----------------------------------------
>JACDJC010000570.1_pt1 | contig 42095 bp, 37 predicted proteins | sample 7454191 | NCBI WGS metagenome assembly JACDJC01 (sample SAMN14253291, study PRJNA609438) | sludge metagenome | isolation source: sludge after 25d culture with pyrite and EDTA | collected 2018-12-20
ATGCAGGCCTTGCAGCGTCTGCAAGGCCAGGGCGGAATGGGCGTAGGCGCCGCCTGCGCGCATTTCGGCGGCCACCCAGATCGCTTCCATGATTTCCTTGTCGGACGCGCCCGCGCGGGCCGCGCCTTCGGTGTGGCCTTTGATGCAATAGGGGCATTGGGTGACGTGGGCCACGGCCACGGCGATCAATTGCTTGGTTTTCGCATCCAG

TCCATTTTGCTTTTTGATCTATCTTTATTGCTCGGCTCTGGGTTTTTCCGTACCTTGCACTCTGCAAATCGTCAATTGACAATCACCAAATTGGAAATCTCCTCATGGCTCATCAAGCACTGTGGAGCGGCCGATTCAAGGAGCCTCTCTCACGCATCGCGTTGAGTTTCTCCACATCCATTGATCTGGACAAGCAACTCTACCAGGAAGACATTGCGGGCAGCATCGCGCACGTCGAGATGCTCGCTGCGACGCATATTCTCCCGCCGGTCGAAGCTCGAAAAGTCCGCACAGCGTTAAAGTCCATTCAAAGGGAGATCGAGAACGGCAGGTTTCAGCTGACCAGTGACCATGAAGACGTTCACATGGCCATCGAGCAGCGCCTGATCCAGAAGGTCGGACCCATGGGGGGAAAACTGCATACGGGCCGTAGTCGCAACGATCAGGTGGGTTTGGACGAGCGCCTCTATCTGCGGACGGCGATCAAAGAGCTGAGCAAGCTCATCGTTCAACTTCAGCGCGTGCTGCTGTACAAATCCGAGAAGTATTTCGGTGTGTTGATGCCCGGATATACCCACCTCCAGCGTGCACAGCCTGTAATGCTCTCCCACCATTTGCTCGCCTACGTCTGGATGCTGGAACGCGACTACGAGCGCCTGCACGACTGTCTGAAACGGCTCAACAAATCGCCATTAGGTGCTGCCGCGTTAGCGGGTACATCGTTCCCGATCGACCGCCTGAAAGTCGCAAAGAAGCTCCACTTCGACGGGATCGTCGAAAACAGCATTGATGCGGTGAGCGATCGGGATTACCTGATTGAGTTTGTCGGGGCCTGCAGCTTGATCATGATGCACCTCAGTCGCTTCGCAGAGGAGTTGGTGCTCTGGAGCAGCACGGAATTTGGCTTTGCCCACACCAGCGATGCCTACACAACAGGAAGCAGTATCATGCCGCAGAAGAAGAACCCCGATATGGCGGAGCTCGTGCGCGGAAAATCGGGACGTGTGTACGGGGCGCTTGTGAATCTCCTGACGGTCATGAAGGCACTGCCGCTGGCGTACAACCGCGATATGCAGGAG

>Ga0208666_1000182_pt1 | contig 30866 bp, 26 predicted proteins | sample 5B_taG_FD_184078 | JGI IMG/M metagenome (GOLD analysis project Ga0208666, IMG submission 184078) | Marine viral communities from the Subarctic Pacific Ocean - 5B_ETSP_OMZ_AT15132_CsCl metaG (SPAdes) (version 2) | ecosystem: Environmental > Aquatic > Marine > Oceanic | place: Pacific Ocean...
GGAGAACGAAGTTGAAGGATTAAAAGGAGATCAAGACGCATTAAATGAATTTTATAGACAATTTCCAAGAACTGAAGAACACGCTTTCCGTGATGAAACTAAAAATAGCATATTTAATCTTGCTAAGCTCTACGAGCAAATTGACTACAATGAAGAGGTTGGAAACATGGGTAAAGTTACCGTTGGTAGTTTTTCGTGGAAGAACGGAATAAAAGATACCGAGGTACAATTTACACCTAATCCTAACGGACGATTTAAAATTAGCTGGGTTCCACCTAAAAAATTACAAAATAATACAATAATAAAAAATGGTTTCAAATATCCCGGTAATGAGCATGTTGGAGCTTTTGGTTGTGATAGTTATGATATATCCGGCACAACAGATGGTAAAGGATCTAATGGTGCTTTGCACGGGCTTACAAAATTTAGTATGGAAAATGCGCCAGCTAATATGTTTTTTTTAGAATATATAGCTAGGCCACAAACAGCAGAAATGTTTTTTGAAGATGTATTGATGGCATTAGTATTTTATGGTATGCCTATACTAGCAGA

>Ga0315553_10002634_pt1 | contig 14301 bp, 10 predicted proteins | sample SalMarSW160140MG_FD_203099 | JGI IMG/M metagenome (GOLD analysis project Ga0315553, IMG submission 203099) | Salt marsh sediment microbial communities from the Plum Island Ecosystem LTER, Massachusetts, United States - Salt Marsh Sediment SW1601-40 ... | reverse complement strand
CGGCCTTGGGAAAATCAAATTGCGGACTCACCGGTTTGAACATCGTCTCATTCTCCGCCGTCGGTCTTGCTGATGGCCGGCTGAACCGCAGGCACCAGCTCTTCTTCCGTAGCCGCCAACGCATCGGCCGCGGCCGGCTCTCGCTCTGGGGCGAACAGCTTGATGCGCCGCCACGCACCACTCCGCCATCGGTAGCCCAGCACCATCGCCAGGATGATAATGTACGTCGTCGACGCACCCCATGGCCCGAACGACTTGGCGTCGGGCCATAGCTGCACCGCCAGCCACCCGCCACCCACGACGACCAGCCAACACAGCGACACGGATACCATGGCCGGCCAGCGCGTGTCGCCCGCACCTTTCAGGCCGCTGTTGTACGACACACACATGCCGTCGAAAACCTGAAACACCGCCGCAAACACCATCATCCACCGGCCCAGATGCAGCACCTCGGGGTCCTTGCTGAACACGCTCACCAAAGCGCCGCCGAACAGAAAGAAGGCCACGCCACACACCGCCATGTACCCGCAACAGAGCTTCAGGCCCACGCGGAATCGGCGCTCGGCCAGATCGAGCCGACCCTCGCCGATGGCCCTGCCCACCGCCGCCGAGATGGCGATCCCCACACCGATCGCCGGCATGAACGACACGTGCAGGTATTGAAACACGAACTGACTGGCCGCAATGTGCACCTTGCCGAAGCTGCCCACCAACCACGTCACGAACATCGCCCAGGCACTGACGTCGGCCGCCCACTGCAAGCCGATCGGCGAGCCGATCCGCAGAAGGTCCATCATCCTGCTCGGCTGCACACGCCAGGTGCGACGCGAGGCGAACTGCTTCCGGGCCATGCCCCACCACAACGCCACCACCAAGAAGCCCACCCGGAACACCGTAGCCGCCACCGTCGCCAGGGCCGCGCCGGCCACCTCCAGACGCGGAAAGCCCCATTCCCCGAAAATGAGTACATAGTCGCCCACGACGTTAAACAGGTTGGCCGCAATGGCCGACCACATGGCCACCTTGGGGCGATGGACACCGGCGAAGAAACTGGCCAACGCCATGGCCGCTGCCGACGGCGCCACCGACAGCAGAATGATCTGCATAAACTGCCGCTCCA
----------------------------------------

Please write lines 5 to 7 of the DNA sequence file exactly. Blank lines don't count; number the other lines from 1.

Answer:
GGAGAACGAAGTTGAAGGATTAAAAGGAGATCAAGACGCATTAAATGAATTTTATAGACAATTTCCAAGAACTGAAGAACACGCTTTCCGTGATGAAACTAAAAATAGCATATTTAATCTTGCTAAGCTCTACGAGCAAATTGACTACAATGAAGAGGTTGGAAACATGGGTAAAGTTACCGTTGGTAGTTTTTCGTGGAAGAACGGAATAAAAGATACCGAGGTACAATTTACACCTAATCCTAACGGACGATTTAAAATTAGCTGGGTTCCACCTAAAAAATTACAAAATAATACAATAATAAAAAATGGTTTCAAATATCCCGGTAATGAGCATGTTGGAGCTTTTGGTTGTGATAGTTATGATATATCCGGCACAACAGATGGTAAAGGATCTAATGGTGCTTTGCACGGGCTTACAAAATTTAGTATGGAAAATGCGCCAGCTAATATGTTTTTTTTAGAATATATAGCTAGGCCACAAACAGCAGAAATGTTTTTTGAAGATGTATTGATGGCATTAGTATTTTATGGTATGCCTATACTAGCAGA

>Ga0315553_10002634_pt1 | contig 14301 bp, 10 predicted proteins | sample SalMarSW160140MG_FD_203099 | JGI IMG/M metagenome (GOLD analysis project Ga0315553, IMG submission 203099) | Salt marsh sediment microbial communities from the Plum Island Ecosystem LTER, Massachusetts, United States - Salt Marsh Sediment SW1601-40 ... | reverse complement strand
CGGCCTTGGGAAAATCAAATTGCGGACTCACCGGTTTGAACATCGTCTCATTCTCCGCCGTCGGTCTTGCTGATGGCCGGCTGAACCGCAGGCACCAGCTCTTCTTCCGTAGCCGCCAACGCATCGGCCGCGGCCGGCTCTCGCTCTGGGGCGAACAGCTTGATGCGCCGCCACGCACCACTCCGCCATCGGTAGCCCAGCACCATCGCCAGGATGATAATGTACGTCGTCGACGCACCCCATGGCCCGAACGACTTGGCGTCGGGCCATAGCTGCACCGCCAGCCACCCGCCACCCACGACGACCAGCCAACACAGCGACACGGATACCATGGCCGGCCAGCGCGTGTCGCCCGCACCTTTCAGGCCGCTGTTGTACGACACACACATGCCGTCGAAAACCTGAAACACCGCCGCAAACACCATCATCCACCGGCCCAGATGCAGCACCTCGGGGTCCTTGCTGAACACGCTCACCAAAGCGCCGCCGAACAGAAAGAAGGCCACGCCACACACCGCCATGTACCCGCAACAGAGCTTCAGGCCCACGCGGAATCGGCGCTCGGCCAGATCGAGCCGACCCTCGCCGATGGCCCTGCCCACCGCCGCCGAGATGGCGATCCCCACACCGATCGCCGGCATGAACGACACGTGCAGGTATTGAAACACGAACTGACTGGCCGCAATGTGCACCTTGCCGAAGCTGCCCACCAACCACGTCACGAACATCGCCCAGGCACTGACGTCGGCCGCCCACTGCAAGCCGATCGGCGAGCCGATCCGCAGAAGGTCCATCATCCTGCTCGGCTGCACACGCCAGGTGCGACGCGAGGCGAACTGCTTCCGGGCCATGCCCCACCACAACGCCACCACCAAGAAGCCCACCCGGAACACCGTAGCCGCCACCGTCGCCAGGGCCGCGCCGGCCACCTCCAGACGCGGAAAGCCCCATTCCCCGAAAATGAGTACATAGTCGCCCACGACGTTAAACAGGTTGGCCGCAATGGCCGACCACATGGCCACCTTGGGGCGATGGACACCGGCGAAGAAACTGGCCAACGCCATGGCCGCTGCCGACGGCGCCACCGACAGCAGAATGATCTGCATAAACTGCCGCTCCA